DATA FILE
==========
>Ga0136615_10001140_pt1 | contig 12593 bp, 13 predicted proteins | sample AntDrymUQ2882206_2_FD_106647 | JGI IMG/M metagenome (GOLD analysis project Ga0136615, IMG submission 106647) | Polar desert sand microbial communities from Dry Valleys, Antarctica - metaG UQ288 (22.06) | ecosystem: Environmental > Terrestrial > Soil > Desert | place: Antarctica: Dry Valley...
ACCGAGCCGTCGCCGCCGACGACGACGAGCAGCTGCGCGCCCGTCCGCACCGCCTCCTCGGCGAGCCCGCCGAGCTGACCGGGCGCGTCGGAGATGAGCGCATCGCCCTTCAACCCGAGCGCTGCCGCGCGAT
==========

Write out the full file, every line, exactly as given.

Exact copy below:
>Ga0136615_10001140_pt1 | contig 12593 bp, 13 predicted proteins | sample AntDrymUQ2882206_2_FD_106647 | JGI IMG/M metagenome (GOLD analysis project Ga0136615, IMG submission 106647) | Polar desert sand microbial communities from Dry Valleys, Antarctica - metaG UQ288 (22.06) | ecosystem: Environmental > Terrestrial > Soil > Desert | place: Antarctica: Dry Valley...
ACCGAGCCGTCGCCGCCGACGACGACGAGCAGCTGCGCGCCCGTCCGCACCGCCTCCTCGGCGAGCCCGCCGAGCTGACCGGGCGCGTCGGAGATGAGCGCATCGCCCTTCAACCCGAGCGCTGCCGCGCGAT